Let’s get one thing out of the way - the lens is big, it’s heavy, and it’s exactly the opposite of why so many people switch to Fuji. So what? This isn’t a lens that’s made for the landscape photographer or the cityscape photographer. This is a lens that is geared at very specific types of photographer - sports and wildlife photographers (although I could certainly see portrait photographers getting great images out of this lens as well). All of that being said, it’s still much smaller and lighter than the comparable 400mm f2.8 from Canon,Nikon, and Sony, not to mention less expensive. And considering the 1.4x TC that is included, it had more flexibility as well.
I was curious about how the lens would balance with the X-T3’s lightweight body. Honestly, the balance wasn’t much different than any Canikon with their 400 attached, maybe a bit better. I shot the entirety of the match with the X-T3’s battery grip (I would highly suggest only shooting this lens with the battery grip). The balance was fine - even hand-held. I don’t think I could shoot an entire match with this set-up and not use a monopod, but I did shoot 20 or so minutes of warmups hand-held without issue. Wildlife photographers and others who want to use this set-up unaided for limited periods of time shouldn’t have a problem.
The autofocus was amazing - the snappiest of any lens I have ever used. I have played with the custom AF-C settings of both the X-T2 and the X-T3 and have found the following combination works best for my purposes: Zone AF mode with a 3x3 tracking area; Tracking Sensitivity: 4; Speed Tracking Sensitivity: 2; Zone Area Switching: Auto. This lens combined with the X-T3 and those settings, gave me a hit rate that was off the charts. It kept perfect focus when players ran behind obstacles or cut and went in a different direction. Even with players running at full speed right at the camera - a situation where the XF50-140 occasionally struggles - the 200 never faltered.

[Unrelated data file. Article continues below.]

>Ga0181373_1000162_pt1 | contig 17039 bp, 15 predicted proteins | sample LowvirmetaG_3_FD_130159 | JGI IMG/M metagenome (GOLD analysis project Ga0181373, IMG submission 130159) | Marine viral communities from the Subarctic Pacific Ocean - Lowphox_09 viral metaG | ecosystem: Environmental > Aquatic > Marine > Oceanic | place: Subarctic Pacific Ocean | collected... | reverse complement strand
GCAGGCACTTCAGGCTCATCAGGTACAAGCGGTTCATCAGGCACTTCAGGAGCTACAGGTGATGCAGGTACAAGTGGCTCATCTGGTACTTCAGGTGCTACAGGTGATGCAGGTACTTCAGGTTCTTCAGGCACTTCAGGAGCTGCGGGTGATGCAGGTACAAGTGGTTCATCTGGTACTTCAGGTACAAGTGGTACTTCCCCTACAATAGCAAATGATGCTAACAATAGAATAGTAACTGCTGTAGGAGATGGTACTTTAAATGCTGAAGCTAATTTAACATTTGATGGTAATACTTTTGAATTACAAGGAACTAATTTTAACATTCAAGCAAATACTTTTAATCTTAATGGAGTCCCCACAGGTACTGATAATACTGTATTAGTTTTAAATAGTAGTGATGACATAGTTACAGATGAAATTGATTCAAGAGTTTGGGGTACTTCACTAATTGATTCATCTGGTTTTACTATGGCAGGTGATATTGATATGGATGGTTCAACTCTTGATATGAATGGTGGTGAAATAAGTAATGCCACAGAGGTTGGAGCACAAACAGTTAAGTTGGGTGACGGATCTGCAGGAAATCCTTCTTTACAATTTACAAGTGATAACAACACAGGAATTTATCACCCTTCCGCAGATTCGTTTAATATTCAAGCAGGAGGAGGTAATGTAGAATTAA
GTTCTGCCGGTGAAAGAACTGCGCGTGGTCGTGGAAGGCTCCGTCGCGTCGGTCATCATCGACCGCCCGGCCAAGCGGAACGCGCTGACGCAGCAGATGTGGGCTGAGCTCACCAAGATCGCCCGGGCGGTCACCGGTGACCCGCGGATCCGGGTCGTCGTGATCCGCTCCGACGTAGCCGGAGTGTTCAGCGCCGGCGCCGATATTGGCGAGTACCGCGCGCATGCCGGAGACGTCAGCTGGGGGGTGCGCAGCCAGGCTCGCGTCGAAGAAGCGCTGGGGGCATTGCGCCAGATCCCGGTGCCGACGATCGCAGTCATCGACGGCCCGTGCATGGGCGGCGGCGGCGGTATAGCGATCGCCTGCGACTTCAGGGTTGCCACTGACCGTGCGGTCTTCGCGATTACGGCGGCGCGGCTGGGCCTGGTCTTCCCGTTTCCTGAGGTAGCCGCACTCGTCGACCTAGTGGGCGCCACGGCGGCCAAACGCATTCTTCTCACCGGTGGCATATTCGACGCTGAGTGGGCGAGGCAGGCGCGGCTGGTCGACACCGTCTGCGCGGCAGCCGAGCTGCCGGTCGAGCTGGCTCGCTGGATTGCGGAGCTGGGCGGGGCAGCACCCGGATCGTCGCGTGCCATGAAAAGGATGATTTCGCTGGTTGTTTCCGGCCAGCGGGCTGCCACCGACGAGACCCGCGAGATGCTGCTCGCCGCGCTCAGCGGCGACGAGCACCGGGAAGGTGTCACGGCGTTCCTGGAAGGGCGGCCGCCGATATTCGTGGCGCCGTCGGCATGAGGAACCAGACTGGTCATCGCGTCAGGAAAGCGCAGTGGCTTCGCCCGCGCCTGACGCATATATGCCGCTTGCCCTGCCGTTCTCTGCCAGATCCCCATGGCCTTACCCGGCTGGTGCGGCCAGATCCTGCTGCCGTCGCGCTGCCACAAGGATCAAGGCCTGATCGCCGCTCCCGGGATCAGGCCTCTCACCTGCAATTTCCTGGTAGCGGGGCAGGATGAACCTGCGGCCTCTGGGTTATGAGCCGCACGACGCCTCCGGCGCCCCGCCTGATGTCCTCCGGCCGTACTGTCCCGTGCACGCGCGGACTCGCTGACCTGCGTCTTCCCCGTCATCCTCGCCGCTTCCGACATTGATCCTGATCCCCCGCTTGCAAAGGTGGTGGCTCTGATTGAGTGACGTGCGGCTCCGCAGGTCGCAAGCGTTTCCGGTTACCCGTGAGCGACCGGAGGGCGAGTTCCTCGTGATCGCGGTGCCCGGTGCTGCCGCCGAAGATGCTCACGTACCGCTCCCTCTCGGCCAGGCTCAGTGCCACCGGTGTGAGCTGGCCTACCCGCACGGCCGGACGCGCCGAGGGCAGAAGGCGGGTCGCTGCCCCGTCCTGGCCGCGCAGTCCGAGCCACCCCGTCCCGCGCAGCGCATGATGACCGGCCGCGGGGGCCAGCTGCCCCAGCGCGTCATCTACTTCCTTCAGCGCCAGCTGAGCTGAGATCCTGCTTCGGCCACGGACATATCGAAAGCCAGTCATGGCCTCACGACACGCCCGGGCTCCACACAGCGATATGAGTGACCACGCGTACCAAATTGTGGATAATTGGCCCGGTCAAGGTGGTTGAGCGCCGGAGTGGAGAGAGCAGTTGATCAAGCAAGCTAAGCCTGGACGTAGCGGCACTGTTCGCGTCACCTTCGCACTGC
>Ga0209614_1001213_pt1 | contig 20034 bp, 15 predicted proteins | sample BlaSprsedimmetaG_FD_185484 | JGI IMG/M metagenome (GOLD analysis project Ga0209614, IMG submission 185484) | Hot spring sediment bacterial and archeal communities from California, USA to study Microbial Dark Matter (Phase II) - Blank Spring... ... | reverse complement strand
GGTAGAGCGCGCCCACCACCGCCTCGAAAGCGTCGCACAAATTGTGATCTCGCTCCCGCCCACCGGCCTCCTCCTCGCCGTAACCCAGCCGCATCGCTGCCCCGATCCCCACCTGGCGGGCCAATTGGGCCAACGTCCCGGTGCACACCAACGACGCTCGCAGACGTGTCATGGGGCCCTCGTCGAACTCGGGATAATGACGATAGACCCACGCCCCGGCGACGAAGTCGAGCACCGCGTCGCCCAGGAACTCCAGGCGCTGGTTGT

The gif below that shows how the XF200 performs in this situation. For this series of images, I was focusing on the USA's Sebastian Lletget (number 14 in the blue). When focusing on a player in a dark uniform, against a dark background, there is always the risk that focus jumps to a player in a lighter uniform when they enter the frame. In this case, the camera and lens kept perfect focus on Lleget without switching to England's player.
I used the lens mostly with the 1.4x teleconverter. I tried it without the teleconverter for a bit, and for the way that I shoot, I prefer using the teleconverter and the 50-140 for any of my shorter needs. Surprisingly, I didn’t notice any difference in autofocus performance or image quality when using the updated 1.4x Teleconverter.
The images themselves are gorgeous. The Bokeh is creamy and buttery without the weird barrel distortion-like effect that I sometimes see with the 50-140 (most noticeable when the background is mostly of a crowd). The images are sharp, the color tone was phenomenal, and the contrast was out-of-this-world. I honestly cannot find a bad thing to say about the images that I came away with.
The match didn’t end the way I had hoped (England won 3-0 and it wasn’t as close as that scoreline suggested), but I had a blast. This is a lens that will absolutely find a place in my bag in the future.
Check out a few more photos below. All images were edited in Lightroom using the Classic Chrome film simulation.